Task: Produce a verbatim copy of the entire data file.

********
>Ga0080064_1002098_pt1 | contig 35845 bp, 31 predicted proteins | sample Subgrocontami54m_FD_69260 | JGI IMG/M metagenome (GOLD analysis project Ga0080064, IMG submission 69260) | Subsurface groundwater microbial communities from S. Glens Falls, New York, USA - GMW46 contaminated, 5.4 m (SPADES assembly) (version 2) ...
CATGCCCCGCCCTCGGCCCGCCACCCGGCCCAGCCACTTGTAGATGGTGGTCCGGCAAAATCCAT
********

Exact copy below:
>Ga0080064_1002098_pt1 | contig 35845 bp, 31 predicted proteins | sample Subgrocontami54m_FD_69260 | JGI IMG/M metagenome (GOLD analysis project Ga0080064, IMG submission 69260) | Subsurface groundwater microbial communities from S. Glens Falls, New York, USA - GMW46 contaminated, 5.4 m (SPADES assembly) (version 2) ...
CATGCCCCGCCCTCGGCCCGCCACCCGGCCCAGCCACTTGTAGATGGTGGTCCGGCAAAATCCAT